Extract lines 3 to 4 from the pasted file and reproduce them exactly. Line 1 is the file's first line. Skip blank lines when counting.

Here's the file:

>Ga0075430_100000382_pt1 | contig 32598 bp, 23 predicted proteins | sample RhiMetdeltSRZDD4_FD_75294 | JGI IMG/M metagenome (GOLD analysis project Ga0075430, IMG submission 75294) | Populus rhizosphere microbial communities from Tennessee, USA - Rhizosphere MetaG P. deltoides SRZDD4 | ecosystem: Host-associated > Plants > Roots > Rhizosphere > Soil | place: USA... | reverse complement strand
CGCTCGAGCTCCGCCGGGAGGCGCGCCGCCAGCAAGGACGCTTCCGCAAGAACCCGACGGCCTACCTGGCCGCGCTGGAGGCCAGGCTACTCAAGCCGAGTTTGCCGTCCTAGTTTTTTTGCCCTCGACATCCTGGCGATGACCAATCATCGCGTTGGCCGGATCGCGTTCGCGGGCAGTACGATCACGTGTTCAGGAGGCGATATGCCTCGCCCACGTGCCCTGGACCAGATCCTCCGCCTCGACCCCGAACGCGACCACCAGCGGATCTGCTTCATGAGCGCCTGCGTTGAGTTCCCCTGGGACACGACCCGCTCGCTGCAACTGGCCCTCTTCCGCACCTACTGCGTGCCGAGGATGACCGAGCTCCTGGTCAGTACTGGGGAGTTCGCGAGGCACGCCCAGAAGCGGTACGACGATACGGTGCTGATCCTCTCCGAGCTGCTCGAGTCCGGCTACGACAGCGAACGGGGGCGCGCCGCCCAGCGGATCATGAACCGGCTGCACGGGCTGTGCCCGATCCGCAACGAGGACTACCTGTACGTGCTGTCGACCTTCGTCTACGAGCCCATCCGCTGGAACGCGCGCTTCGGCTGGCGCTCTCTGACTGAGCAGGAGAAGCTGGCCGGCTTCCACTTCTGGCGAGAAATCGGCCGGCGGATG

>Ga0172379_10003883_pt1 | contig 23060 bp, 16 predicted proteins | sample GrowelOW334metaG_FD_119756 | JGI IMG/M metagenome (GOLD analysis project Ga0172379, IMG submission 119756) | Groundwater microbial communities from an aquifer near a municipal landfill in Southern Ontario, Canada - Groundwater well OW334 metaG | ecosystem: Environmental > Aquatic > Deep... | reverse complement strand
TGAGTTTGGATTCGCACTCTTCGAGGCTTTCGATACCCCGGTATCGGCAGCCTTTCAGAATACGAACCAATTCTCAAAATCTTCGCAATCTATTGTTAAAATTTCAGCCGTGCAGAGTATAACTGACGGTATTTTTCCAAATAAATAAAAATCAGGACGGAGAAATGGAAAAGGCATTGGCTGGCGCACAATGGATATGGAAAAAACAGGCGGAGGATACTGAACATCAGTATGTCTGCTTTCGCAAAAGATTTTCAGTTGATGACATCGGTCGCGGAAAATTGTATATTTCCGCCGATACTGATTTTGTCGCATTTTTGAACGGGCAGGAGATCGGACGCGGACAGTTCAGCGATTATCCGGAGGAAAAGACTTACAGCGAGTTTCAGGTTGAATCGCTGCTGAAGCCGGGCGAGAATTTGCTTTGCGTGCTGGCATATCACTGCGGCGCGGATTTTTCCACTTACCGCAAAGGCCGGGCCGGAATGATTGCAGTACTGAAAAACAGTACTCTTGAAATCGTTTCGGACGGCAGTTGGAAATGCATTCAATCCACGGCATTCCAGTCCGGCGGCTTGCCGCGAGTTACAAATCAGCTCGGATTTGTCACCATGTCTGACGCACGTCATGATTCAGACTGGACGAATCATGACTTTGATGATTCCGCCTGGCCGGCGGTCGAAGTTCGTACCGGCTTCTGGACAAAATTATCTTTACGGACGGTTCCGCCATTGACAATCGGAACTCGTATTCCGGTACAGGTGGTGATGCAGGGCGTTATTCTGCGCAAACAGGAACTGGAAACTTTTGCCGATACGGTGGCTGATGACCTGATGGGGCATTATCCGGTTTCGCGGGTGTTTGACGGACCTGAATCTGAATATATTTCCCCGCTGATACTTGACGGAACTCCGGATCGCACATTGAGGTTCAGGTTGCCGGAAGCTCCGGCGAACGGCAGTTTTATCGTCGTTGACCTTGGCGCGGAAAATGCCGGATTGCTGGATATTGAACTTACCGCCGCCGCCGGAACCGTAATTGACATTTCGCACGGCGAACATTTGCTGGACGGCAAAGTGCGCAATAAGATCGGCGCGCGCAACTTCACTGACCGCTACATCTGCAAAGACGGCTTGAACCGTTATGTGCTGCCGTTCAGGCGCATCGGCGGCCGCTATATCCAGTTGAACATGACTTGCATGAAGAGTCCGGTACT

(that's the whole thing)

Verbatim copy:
>Ga0172379_10003883_pt1 | contig 23060 bp, 16 predicted proteins | sample GrowelOW334metaG_FD_119756 | JGI IMG/M metagenome (GOLD analysis project Ga0172379, IMG submission 119756) | Groundwater microbial communities from an aquifer near a municipal landfill in Southern Ontario, Canada - Groundwater well OW334 metaG | ecosystem: Environmental > Aquatic > Deep... | reverse complement strand
TGAGTTTGGATTCGCACTCTTCGAGGCTTTCGATACCCCGGTATCGGCAGCCTTTCAGAATACGAACCAATTCTCAAAATCTTCGCAATCTATTGTTAAAATTTCAGCCGTGCAGAGTATAACTGACGGTATTTTTCCAAATAAATAAAAATCAGGACGGAGAAATGGAAAAGGCATTGGCTGGCGCACAATGGATATGGAAAAAACAGGCGGAGGATACTGAACATCAGTATGTCTGCTTTCGCAAAAGATTTTCAGTTGATGACATCGGTCGCGGAAAATTGTATATTTCCGCCGATACTGATTTTGTCGCATTTTTGAACGGGCAGGAGATCGGACGCGGACAGTTCAGCGATTATCCGGAGGAAAAGACTTACAGCGAGTTTCAGGTTGAATCGCTGCTGAAGCCGGGCGAGAATTTGCTTTGCGTGCTGGCATATCACTGCGGCGCGGATTTTTCCACTTACCGCAAAGGCCGGGCCGGAATGATTGCAGTACTGAAAAACAGTACTCTTGAAATCGTTTCGGACGGCAGTTGGAAATGCATTCAATCCACGGCATTCCAGTCCGGCGGCTTGCCGCGAGTTACAAATCAGCTCGGATTTGTCACCATGTCTGACGCACGTCATGATTCAGACTGGACGAATCATGACTTTGATGATTCCGCCTGGCCGGCGGTCGAAGTTCGTACCGGCTTCTGGACAAAATTATCTTTACGGACGGTTCCGCCATTGACAATCGGAACTCGTATTCCGGTACAGGTGGTGATGCAGGGCGTTATTCTGCGCAAACAGGAACTGGAAACTTTTGCCGATACGGTGGCTGATGACCTGATGGGGCATTATCCGGTTTCGCGGGTGTTTGACGGACCTGAATCTGAATATATTTCCCCGCTGATACTTGACGGAACTCCGGATCGCACATTGAGGTTCAGGTTGCCGGAAGCTCCGGCGAACGGCAGTTTTATCGTCGTTGACCTTGGCGCGGAAAATGCCGGATTGCTGGATATTGAACTTACCGCCGCCGCCGGAACCGTAATTGACATTTCGCACGGCGAACATTTGCTGGACGGCAAAGTGCGCAATAAGATCGGCGCGCGCAACTTCACTGACCGCTACATCTGCAAAGACGGCTTGAACCGTTATGTGCTGCCGTTCAGGCGCATCGGCGGCCGCTATATCCAGTTGAACATGACTTGCATGAAGAGTCCGGTACT